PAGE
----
h, we hope, to distract attention from the minister and his discourse.
A touch of the romantic was given our staid little town when Sir Henry Frankland and Agnes Surriage (between 1745 and 1775) came on horseback to call on the Royalls at their fine mansion, then in the height of its splendor.
How little did the fair maid from where she was being received.
A fan, with finely carved sticks, and picturing in brilliant colors the coronation of George the Second, that once belonged to Agnes Surriage, was shown at the Sarah Bradlee-Fulton Chapter, D. A. R., Loan Exhibit at the Royall House, April, 1899, and is an heirloom in a well-known family of this citn) would one day write a most interesting and accurate account of the life of Sir Charles Henry Frankland, Baronet.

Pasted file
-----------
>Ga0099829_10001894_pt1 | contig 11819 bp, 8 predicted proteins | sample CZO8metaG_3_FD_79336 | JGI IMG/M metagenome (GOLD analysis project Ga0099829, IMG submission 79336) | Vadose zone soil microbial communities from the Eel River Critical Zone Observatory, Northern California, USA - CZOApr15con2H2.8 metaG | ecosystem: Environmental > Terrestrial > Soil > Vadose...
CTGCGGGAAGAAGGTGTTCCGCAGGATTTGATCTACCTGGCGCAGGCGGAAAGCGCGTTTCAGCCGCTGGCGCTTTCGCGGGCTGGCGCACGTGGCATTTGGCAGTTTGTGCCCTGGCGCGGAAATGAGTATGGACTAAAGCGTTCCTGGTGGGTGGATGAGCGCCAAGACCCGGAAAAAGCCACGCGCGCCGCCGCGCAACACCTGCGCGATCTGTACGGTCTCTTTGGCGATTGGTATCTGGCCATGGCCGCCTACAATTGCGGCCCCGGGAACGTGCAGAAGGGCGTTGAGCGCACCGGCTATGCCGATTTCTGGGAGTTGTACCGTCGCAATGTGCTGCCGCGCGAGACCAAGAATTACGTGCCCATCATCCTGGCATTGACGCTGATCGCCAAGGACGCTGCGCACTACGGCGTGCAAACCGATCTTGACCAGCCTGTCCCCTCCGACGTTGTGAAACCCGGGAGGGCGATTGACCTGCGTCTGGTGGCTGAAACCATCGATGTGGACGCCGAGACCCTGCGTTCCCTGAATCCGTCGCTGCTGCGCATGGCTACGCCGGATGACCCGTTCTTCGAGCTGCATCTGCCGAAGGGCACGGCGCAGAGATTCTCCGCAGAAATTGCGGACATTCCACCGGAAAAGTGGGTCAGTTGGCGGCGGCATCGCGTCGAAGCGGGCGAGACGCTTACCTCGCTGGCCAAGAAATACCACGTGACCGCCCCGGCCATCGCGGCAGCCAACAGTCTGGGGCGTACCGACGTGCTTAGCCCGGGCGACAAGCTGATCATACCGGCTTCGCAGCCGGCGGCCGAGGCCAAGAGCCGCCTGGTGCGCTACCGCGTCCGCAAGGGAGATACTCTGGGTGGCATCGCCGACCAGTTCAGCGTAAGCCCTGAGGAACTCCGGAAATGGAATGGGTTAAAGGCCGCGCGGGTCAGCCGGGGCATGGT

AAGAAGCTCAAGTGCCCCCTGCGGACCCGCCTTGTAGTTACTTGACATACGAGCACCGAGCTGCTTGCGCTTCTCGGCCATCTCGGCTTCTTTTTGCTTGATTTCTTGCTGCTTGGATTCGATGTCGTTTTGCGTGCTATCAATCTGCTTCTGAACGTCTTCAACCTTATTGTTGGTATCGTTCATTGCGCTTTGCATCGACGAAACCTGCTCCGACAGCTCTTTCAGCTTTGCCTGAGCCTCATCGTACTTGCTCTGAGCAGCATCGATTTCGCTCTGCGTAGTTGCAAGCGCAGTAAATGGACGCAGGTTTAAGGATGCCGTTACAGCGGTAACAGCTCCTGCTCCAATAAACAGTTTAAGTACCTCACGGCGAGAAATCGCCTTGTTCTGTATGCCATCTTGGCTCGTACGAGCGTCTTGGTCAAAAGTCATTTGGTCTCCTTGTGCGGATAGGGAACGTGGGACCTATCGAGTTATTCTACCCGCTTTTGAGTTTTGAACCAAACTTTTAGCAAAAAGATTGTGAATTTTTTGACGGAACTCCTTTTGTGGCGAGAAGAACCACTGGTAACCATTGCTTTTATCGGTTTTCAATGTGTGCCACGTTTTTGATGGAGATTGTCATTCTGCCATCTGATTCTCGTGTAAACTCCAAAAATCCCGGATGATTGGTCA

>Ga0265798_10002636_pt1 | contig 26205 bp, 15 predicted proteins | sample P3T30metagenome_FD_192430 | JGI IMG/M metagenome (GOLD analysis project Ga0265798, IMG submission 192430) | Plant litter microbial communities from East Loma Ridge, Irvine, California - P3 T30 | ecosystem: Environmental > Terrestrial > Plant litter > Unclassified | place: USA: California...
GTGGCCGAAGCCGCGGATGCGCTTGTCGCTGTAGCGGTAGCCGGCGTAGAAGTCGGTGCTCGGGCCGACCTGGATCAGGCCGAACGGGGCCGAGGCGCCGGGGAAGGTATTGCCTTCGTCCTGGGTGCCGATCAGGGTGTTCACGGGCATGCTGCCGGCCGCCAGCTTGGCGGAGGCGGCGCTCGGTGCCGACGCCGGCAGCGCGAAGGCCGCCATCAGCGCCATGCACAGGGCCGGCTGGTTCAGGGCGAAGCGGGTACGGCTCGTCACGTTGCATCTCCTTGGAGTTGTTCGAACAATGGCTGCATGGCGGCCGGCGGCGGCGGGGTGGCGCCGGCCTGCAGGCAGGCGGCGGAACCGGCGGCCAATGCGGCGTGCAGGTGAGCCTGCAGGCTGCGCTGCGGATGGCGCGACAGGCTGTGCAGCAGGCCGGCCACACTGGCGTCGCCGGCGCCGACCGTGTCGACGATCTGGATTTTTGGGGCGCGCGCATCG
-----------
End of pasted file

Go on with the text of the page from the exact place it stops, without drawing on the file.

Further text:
We have a still further connection with Agnes Surriage, since her sister, Mrs. Mary Swain, who inherited the Hopkinton estate and the great mansion in Boston that belonged to Lady Frankland, lived the latter part